Solar Power Conspiracy?

I remember the first time I was exposed to a conspiracy theorist. I was in high school (I think) and my class was at The Sixth Floor Museum and Dealy Plaza in Dallas, Texas. Let me tell you, there is nothing quite like JFK to get a bunch of conspiracy theory wackos to come out of the woodwork, much like a cockroach harassing an office full of writers—not that I know what that’s like.

Anytime I feel like a fill-in-the-blank conspiracy is being blamed for something—whether it’s a “right-wing” or “hipster” that fills in that blank—I always look for something else. A wise man once said if something appears to be either stupid or evil, check again. So few things are either of those. But jumping into private solar energy production has made me wonder if there is a conspiracy going on to keep it out of private hands. Let me explain:


If you’ve ever picked up the instruction manual for a new gaming console, microwave or even an elaborate toy for your kid, you’ll notice that the instructions come in a variety of languages, typically English, Spanish, French and Chinese, but sometimes others as well. And the English is actually good English (I can only assume the other languages are correct and concise—they never provide instructions in the super useful language I took in college: Latin).

Pick up an instruction manual for solar equipment and you’re lucky if it makes sense. (You know, assuming there are actual instructions in there.) Let me back up, my boyfriend and I are building a solar power system at our second house, so this isn’t just me ranting about stuff I don’t have experience with. These gripes are completely legit. Anyway, we have a charge controller—a cool device that keeps your batteries from overcharging and keeps the batteries from discharging too quickly—but purchased a new one that works for 36 amps worth of power. Right now we’re running about 18 amps of power from two solar panels, but we plan to eventually have four panels total (we were thinking ahead.)

We figured that a charge controller that’s rated for 45 to 60 amps of power—that also said it was adjustable for amperage levels in between—would be perfect. What a laugh! First of all, the warnings to have this installed by professional electricians were longer than the actual installation instructions. Second, the instructions didn’t break the steps down for anyone that works outside of the industry. So there’s my boyfriend bent over the power box that houses our batteries and me with a freakin’ thesaurus looking up every other word to figure out what the hell they’re going on about in the “instruction book.” I don’t know if it was due to a bad translation (which is completely possible) or if the proverbial “they” just don’t want people like me setting stuff up, but we seriously threw the controller back in the box and said, “Forget it.” What we have for now is fine.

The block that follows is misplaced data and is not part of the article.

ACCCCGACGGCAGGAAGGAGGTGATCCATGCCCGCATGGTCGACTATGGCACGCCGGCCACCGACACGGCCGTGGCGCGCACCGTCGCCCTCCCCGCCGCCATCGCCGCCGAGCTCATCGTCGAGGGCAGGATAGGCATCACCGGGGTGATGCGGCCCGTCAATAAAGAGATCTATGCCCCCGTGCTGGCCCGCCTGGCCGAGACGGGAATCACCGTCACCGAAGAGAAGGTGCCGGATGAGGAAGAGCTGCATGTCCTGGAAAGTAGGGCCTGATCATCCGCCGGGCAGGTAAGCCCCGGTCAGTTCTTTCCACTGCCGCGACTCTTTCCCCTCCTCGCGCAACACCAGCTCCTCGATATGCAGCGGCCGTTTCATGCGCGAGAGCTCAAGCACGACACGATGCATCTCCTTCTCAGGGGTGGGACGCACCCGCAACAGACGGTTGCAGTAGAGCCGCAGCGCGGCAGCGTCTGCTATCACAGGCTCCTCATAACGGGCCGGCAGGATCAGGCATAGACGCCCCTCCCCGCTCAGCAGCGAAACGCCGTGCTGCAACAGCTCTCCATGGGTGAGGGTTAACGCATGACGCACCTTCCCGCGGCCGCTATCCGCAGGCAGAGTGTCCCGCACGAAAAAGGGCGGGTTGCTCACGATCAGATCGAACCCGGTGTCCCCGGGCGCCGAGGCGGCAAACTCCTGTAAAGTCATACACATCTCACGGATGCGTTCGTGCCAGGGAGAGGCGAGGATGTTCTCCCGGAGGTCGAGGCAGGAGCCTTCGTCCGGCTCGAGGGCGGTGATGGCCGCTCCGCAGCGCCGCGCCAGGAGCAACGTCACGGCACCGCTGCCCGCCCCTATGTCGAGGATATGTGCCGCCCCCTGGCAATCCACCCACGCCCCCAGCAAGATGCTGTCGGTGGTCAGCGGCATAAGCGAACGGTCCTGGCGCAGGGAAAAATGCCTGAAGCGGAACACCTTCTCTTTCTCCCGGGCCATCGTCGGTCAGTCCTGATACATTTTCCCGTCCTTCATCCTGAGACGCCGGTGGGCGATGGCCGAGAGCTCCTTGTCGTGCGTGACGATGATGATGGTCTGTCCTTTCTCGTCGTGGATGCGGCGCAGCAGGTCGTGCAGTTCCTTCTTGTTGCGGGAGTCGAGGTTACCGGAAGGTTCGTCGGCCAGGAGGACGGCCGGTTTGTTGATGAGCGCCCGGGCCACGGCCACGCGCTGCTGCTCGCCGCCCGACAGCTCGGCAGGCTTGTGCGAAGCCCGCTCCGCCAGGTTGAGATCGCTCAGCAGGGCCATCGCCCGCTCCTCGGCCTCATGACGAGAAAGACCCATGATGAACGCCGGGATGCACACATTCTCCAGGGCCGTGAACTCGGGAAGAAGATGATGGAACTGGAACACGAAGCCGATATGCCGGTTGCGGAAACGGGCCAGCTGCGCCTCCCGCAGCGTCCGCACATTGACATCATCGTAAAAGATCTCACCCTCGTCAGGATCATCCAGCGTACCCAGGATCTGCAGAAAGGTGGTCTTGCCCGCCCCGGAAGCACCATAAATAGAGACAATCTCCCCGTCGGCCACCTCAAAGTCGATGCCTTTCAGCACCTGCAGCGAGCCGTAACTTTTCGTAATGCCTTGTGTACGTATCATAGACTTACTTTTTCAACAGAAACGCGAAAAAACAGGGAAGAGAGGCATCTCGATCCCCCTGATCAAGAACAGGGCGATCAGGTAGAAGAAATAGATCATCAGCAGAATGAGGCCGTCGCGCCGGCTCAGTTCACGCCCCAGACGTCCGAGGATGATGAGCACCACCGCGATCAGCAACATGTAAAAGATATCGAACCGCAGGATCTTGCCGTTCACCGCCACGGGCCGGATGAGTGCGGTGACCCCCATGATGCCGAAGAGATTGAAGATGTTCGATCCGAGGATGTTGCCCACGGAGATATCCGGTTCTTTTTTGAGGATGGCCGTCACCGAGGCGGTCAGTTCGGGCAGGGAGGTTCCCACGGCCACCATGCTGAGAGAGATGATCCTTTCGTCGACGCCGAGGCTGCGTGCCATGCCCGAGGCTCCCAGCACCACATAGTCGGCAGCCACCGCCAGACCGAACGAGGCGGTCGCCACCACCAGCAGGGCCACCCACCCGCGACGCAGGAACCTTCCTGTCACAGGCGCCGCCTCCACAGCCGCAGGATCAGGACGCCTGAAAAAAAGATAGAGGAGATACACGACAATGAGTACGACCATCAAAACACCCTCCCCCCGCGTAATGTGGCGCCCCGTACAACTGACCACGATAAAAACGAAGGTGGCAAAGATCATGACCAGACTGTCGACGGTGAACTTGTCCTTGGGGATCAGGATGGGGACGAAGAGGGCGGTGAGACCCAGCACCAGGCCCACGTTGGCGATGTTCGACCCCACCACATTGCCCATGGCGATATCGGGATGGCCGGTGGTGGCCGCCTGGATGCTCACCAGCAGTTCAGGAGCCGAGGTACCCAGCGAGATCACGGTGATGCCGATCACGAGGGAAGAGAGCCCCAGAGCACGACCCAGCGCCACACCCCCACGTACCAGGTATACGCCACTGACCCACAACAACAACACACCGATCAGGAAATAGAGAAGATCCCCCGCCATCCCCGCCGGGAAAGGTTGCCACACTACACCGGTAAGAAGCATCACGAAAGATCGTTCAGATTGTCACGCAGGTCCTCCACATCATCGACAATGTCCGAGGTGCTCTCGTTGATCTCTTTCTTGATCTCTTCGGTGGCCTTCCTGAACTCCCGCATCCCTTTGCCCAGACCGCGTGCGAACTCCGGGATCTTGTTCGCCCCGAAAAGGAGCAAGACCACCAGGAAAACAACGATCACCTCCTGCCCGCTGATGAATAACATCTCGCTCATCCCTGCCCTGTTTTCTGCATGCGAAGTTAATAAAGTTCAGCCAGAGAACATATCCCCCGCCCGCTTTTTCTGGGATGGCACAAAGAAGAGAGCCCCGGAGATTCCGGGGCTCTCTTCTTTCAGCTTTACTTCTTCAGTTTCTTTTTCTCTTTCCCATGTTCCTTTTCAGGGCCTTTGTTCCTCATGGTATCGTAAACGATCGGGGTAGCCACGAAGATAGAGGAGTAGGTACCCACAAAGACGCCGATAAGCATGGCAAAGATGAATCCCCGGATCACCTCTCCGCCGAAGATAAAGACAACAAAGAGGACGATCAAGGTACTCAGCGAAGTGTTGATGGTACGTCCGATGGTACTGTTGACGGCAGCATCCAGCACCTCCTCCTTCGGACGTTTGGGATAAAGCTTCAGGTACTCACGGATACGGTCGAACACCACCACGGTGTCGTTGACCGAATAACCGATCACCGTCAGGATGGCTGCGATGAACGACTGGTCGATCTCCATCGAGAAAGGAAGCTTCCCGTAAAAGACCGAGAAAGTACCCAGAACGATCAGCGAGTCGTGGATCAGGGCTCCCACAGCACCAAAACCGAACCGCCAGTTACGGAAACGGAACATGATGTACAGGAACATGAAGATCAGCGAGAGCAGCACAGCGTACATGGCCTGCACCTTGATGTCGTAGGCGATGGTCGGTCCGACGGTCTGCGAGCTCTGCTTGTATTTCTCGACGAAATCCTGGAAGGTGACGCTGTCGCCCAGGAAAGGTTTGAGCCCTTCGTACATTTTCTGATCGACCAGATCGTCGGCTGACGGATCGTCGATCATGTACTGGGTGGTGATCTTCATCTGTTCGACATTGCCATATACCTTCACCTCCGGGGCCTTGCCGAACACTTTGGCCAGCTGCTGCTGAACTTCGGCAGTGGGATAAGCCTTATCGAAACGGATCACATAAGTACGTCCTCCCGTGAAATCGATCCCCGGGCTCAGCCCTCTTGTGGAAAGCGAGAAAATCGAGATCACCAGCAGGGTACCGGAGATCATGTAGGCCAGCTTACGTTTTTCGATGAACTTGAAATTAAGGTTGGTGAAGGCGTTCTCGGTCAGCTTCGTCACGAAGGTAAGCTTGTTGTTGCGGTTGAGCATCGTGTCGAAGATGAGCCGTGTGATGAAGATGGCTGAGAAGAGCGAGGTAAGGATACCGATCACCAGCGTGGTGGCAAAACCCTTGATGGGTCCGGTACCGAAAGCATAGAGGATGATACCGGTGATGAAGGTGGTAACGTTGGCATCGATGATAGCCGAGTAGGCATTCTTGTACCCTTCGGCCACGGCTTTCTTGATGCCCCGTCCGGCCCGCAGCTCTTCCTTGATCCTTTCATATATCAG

Talk to an actual industry expert—because I have—and they’ll tell you that the same companies that produce solar panels rarely produce other parts needed to get things going. As an example, we have two Grape Solar panels and a Morningstar charge controller and inverter. The inverter converts DC power coming in from the panels to AC power for use in the house. Now, both of the companies are great, but it would have been really nice if Grape had said something like, “Hey, we don’t make the charge controller and inverter for these, but if you check with such-and-such company, they can hook you up.” I mean, throw me a bone here, guys!


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  1. Companies that make controllers and inverters have been making electronics for a very long time. Solar panels are relatively new and they built to work with easily available, already on the market, electrical equipment. Most solar panels are installed by electricians, because, if you want to connect to the grid and sell power back to the power company, the connection must be made by a licensed electrician, this keeps the grid from collapsing. If you’re off-grid, you can DIY, since there’s no chance you will black out half of the country, but the electrical components will all have plenty of technical specifications.

    1. Jim, you’re right on that account. If you’re on-grid you definitely want a licensed electrician setting things up, but there’s a middle ground between grid-linked solar and the tiny kits you can pick up here and there. And like I said, I’m not a conspiracy theory crazy person, but it does make you wonder.

      1. Progress can be a funny thing, Lowe’s and Home Depot are accepting the “new” light bulbs for recycling. These are the same expensive bulbs that were supposed to be cost efficient because they were going to last for ten years. As we move into the future, we’re still using much of the basic equipment designed by Edison and Tesla. Someone in Atlanta shouldn’t be able to shut down the power to Detroit, just because they hooked up a solar panel incorrectly, but that’s the way the grid is connected.

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